Beliefs & Practices

Under good weather conditions, Lake Erie is not as dangerous as open waters can be, and Lake Erie fishing trips almost never last more than a day these days. Despite this, commercial fishing is still a chancy business, and Lake Erie fishermen, like fishermen everywhere, are aware of the signs that can indicate either a propitious or a risky day's work, in terms of both yield and safety. Narratives evidencing folk belief and practice provide justification for the insider's knowledge of experienced fishermen—knowledge about where to find fish, how to predict the changeable Lake weather and how to ensure general good luck or at least avoid bad (carry St. Christopher’s medals, never fish on Sunday, etc.). Whether based in biology or the supernatural, fishermen’s beliefs and practices and the narratives which support them enable fishermen to bring in the greatest possible catch at the least possible cost, both financial and human, and indicate the importance of traditional knowledge and healthy caution. Some of these narratives simply express or describe a belief or practice without providing specific examples of practice and consequence, as in the case with this example of a good luck ritual:

Most of these narratives, though, follow the classic pattern—they describe a belief or practice, its observance or violation and the consequence—as in the following example, in which the punishing agency is not God or Mother Nature but the Division of Wildlife of the Ohio Department of Natural Resources.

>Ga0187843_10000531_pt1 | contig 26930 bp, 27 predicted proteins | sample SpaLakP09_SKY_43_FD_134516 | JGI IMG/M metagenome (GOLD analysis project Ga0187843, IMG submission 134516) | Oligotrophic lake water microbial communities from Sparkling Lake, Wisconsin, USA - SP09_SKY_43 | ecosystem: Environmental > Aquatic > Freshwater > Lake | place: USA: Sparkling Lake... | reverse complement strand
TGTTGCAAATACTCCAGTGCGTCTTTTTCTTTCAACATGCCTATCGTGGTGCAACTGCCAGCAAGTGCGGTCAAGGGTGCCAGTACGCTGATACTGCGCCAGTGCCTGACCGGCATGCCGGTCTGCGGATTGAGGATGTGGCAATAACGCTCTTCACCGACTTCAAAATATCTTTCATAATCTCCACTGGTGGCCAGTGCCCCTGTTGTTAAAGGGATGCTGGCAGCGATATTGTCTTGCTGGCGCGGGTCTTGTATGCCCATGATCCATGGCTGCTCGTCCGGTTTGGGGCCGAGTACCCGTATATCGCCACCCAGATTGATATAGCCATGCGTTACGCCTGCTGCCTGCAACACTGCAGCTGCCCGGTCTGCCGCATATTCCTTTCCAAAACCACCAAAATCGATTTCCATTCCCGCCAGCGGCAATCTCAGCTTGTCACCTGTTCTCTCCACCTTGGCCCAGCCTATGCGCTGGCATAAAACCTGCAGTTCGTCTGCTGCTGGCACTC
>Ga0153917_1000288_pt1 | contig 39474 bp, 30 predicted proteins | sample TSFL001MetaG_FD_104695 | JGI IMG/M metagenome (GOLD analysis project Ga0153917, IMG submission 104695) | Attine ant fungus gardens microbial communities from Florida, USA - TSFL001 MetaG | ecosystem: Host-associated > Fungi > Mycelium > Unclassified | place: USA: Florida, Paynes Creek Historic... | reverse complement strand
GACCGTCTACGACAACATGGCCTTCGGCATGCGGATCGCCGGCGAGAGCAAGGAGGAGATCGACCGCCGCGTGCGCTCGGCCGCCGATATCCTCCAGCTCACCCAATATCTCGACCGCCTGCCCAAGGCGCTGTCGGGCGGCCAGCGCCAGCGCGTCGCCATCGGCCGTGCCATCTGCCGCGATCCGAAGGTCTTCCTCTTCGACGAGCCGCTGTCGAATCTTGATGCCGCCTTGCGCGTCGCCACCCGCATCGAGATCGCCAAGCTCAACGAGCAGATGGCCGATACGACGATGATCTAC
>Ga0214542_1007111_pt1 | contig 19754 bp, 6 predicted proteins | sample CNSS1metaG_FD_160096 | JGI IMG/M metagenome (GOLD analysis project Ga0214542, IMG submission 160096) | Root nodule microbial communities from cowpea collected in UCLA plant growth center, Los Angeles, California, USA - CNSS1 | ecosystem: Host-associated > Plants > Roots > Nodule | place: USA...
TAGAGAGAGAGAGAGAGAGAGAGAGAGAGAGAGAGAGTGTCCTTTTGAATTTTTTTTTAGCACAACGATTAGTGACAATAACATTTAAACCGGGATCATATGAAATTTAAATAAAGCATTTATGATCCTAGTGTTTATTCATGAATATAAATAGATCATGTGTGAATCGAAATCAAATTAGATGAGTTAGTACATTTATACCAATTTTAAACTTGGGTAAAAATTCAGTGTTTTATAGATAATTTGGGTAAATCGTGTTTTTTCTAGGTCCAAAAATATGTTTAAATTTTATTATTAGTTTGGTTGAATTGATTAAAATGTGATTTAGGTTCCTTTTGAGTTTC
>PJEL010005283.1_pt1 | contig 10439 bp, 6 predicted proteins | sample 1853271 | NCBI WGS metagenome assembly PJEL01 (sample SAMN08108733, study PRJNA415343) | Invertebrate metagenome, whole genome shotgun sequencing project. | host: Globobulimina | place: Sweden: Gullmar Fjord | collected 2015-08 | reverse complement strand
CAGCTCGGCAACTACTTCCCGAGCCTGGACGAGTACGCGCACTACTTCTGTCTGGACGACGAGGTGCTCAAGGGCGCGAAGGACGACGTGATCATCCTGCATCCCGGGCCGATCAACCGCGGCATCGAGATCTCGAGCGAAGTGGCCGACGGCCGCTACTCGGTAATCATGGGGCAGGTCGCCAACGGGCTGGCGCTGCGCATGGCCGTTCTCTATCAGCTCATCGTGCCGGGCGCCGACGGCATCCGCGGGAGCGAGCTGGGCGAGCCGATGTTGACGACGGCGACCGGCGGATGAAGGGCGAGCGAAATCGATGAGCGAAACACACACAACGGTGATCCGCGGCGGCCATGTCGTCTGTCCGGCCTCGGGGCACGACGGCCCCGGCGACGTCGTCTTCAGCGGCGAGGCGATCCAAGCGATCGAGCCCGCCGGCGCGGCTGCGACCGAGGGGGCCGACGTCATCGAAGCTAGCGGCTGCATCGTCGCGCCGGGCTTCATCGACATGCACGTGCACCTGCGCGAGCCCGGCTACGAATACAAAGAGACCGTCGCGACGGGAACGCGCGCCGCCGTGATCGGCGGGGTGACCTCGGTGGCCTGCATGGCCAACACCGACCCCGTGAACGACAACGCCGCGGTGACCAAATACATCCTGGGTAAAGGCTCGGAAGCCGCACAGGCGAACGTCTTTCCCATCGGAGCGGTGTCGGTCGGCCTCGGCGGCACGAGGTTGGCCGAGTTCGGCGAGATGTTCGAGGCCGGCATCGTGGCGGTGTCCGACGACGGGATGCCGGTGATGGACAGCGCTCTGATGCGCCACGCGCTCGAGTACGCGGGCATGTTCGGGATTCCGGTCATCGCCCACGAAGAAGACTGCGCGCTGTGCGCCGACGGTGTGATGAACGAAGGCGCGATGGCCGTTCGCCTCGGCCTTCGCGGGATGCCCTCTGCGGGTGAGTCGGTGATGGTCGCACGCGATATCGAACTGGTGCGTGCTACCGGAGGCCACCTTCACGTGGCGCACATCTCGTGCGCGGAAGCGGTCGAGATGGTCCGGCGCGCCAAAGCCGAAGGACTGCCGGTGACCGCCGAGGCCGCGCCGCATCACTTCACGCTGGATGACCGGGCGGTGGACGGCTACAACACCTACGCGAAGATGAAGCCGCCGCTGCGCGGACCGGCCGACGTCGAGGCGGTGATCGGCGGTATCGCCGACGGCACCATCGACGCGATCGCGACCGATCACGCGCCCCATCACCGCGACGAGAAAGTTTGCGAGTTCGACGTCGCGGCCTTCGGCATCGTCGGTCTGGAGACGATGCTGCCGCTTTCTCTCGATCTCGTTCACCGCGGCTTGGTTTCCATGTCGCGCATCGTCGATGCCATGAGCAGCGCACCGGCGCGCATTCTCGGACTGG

Interview Transcript Excerpt

Martin Hosko: I was superstitious. I wouldn't put a boat in the water on Friday.

Tim Lloyd: Yes, to start a trip out? What happens when you do that?

MH: I lost more boats, 6 or 7 boats, speedboats, over $1,500, $1,600. But every time I would put a boat in the water on Friday, I would lose it. I got suspicious, and always put my boat that was in the water on the bank...

TL: Are these other things like that that are unlucky to do?

MH: …I'm kinda superstitious about working Sundays. I was in the business for myself all those years, and I don't believe I worked four Sundays in all the years. And I think on a fast boat the commercial fisherman is better than anybody. And the fellows, you have to work Sundays. And that's what you fished. I know fellows, fishermen, that work Sundays.

TL: What about Fridays? Do you know about people that had bad luck on Fridays?

MH: No. But Sunday is a day to rest. And Sunday, when I left the fishermen on Saturday, I didn't see them till Monday. I couldn't turn around quick enough to get out. Maybe there's nothing to it.

TL: Well, like you were saying, you had bad luck on some of those Fridays speeding.

MH: Never put a boat in the water.  Every time I think about it that's when I lost every one.